US agencies recommend pausing J&J vaccine over blood clotting concerns
Six people developed a rare and severe type of blood clot after receiving the shot.
WASHINGTON — Federal health agencies on Tuesday recommended an immediate pause in the use of Johnson & Johnson’s coronavirusvaccine after six people developed a rare and severe type of blood clot after receiving the shot.
All those affected were women between the ages of 18 and 48, and their symptoms developed 6-13 days after vaccination, the Food and Drug Administration and the Centers for Disease Control and Prevention said in a joint statement.
The agencies said that more than 6.8 million doses of the single-shot vaccine had been administered in the United States as of Monday.
CDC’s vaccine advisory committee will meet Wednesday to review the blood clotting incidents. The FDA, which is set to hold a press conference Tuesday morning, will review the CDC analysis and conduct its own investigation.
“Until that process is complete, we are recommending a pause in the use of this vaccine out of an abundance of caution,” the FDA’s top vaccine regulator, Peter Marks, and CDC Principal Deputy Director Anne Schuchat said a joint statement.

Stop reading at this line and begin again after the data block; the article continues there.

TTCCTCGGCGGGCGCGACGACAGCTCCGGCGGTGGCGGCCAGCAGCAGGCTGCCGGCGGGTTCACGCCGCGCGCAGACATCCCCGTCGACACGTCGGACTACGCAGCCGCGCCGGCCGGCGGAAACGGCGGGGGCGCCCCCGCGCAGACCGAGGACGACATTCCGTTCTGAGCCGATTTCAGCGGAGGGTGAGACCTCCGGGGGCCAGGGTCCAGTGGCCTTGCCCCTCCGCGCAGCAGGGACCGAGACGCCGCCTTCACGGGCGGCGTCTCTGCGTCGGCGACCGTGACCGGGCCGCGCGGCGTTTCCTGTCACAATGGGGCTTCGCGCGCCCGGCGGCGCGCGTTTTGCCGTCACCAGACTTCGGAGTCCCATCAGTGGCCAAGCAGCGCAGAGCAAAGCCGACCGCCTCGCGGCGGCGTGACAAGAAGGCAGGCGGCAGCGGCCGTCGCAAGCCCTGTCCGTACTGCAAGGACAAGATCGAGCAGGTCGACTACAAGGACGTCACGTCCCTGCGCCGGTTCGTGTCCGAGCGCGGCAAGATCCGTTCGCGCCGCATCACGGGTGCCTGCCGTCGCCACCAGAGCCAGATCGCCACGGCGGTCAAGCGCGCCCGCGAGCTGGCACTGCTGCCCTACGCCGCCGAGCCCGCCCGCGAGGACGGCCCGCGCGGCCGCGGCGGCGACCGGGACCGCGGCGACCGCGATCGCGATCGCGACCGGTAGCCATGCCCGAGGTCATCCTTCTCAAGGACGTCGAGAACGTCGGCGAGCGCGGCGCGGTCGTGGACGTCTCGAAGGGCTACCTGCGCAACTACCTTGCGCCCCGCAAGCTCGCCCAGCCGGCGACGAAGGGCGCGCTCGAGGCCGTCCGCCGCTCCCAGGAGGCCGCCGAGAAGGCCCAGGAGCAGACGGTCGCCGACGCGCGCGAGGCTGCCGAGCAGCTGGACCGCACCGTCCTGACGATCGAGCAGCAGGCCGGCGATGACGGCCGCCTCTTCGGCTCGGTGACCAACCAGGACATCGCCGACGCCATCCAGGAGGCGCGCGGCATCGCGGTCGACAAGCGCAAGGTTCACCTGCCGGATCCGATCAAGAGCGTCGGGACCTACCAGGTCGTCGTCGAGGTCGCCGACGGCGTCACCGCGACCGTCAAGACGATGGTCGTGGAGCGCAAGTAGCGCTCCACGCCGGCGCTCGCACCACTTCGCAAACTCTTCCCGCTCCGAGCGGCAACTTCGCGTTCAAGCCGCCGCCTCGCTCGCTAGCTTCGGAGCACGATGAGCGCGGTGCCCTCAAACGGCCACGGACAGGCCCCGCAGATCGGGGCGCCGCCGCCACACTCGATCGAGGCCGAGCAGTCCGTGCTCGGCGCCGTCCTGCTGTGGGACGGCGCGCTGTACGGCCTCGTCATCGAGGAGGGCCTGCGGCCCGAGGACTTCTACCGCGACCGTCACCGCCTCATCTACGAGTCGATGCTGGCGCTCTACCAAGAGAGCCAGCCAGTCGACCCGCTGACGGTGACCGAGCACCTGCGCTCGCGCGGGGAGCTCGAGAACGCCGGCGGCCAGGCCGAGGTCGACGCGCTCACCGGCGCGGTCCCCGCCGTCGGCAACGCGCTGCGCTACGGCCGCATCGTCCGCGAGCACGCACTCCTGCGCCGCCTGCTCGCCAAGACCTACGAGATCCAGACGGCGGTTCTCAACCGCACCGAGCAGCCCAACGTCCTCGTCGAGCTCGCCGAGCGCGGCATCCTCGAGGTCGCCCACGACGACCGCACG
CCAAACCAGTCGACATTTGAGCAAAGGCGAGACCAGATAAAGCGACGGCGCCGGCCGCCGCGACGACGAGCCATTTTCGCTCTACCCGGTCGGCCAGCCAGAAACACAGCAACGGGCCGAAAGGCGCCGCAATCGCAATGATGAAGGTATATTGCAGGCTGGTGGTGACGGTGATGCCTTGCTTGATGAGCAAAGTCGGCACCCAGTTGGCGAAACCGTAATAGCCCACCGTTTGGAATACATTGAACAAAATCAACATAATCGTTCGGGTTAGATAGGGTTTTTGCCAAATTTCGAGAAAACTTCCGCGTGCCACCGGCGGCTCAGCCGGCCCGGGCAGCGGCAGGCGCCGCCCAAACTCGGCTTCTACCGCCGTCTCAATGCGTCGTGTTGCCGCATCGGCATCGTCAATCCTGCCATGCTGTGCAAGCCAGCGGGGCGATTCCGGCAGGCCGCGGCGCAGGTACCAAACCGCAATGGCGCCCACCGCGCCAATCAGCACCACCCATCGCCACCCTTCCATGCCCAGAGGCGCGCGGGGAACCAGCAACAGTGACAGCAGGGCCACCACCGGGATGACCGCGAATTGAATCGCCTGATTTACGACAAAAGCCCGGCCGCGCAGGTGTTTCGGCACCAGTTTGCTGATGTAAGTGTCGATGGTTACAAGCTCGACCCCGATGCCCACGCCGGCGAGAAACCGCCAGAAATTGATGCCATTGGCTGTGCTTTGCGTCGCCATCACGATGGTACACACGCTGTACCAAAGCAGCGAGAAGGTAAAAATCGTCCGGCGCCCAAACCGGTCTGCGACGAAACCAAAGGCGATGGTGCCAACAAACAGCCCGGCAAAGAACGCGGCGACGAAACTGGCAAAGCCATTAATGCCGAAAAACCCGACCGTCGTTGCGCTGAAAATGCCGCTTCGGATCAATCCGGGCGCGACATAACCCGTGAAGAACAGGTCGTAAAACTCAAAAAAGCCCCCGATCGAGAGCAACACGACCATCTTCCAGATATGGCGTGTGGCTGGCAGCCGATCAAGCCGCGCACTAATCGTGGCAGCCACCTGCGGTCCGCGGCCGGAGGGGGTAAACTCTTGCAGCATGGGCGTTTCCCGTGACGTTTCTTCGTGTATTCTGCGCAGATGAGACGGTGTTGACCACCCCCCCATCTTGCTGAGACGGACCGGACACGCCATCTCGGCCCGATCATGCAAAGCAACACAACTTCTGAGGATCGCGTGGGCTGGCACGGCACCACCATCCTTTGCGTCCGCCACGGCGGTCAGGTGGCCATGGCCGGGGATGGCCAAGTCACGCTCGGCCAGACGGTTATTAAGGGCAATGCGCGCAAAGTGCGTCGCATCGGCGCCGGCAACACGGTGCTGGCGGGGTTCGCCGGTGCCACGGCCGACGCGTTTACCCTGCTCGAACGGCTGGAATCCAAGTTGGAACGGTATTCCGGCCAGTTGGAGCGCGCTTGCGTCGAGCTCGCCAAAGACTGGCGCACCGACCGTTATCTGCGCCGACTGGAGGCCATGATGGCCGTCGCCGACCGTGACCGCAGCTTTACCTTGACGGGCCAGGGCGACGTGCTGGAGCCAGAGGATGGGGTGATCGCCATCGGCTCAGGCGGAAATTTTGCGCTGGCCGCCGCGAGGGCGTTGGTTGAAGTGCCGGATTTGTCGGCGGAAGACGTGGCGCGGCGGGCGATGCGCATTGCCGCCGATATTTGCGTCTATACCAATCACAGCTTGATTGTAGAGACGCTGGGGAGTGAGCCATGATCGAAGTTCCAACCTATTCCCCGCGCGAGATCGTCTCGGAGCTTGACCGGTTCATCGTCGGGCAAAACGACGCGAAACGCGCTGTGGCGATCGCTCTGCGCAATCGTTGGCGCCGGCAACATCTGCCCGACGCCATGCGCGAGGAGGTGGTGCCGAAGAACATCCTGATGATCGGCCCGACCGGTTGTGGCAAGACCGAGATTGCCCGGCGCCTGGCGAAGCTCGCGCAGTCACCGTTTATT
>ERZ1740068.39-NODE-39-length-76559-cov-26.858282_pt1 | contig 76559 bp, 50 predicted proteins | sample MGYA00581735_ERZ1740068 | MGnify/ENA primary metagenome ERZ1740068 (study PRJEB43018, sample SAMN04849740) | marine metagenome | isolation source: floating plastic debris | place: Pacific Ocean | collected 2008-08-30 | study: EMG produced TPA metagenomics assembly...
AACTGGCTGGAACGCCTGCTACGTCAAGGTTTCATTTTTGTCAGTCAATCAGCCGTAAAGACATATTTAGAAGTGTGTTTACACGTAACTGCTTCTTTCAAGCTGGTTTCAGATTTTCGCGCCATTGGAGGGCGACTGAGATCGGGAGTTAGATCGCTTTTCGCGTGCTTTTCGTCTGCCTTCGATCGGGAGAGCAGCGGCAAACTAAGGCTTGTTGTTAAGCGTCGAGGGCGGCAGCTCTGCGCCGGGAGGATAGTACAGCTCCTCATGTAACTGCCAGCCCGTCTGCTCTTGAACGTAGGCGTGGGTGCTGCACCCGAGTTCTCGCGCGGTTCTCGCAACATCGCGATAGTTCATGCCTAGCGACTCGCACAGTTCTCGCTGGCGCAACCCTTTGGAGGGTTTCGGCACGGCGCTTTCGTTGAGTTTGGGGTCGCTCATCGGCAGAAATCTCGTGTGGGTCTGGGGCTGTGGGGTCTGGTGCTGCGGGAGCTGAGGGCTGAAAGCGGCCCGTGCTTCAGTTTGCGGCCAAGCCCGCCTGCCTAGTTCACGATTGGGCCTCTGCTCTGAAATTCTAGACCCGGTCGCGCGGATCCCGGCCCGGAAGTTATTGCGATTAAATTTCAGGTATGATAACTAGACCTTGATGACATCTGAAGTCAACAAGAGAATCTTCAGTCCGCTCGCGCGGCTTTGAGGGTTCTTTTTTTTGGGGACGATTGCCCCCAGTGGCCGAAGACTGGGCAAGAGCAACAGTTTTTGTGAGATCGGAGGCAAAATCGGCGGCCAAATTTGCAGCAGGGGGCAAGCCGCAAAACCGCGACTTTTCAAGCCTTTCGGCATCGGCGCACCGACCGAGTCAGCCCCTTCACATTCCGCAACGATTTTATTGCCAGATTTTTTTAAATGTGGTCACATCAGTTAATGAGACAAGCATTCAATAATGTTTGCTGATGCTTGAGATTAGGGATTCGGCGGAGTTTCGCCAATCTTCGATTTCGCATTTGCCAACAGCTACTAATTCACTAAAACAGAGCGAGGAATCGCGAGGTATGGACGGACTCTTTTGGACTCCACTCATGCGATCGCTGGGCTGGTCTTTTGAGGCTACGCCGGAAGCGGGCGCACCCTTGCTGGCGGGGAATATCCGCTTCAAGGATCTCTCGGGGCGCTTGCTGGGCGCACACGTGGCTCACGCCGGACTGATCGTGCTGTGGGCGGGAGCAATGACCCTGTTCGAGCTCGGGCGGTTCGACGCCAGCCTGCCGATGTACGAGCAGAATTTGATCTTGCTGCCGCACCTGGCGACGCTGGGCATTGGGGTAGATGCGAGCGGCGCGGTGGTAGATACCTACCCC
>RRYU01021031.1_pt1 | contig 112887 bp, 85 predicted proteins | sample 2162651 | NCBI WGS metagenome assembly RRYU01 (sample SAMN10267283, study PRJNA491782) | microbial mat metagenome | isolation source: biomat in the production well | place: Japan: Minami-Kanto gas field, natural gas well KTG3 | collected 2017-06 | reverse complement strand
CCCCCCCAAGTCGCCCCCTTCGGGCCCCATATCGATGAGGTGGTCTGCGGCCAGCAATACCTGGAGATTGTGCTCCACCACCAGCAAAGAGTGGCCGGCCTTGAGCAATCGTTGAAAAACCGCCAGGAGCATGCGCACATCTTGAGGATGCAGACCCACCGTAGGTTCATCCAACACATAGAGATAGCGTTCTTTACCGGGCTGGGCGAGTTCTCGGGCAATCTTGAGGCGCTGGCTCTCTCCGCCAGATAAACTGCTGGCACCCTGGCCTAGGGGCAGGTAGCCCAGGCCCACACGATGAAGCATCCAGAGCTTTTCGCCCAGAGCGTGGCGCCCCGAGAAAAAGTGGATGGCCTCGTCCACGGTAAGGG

“Right now, these adverse events appear to be extremely rare. Covid-19 vaccine safety is a top priority for the federal government, and we take all reports of health problems following Covid-19 vaccination very seriously,” the officials added.
While the recommendation most immediately affects federal vaccination sites, the agencies said that they are recommending states and health care providers also pause the use of the J&J vaccine in part to allow medical personnel to learn more about the particular type of clotting that has been tentatively linked to the vaccine.
“Treatment of this specific type of blood clot is different from the treatment that might typically be administered,” Marks and Schuchat said in their statement. “Usually, an anticoagulant drug called heparin is used to treat blood clots. In this setting, administration of heparin may be dangerous, and alternative treatments need to be given.”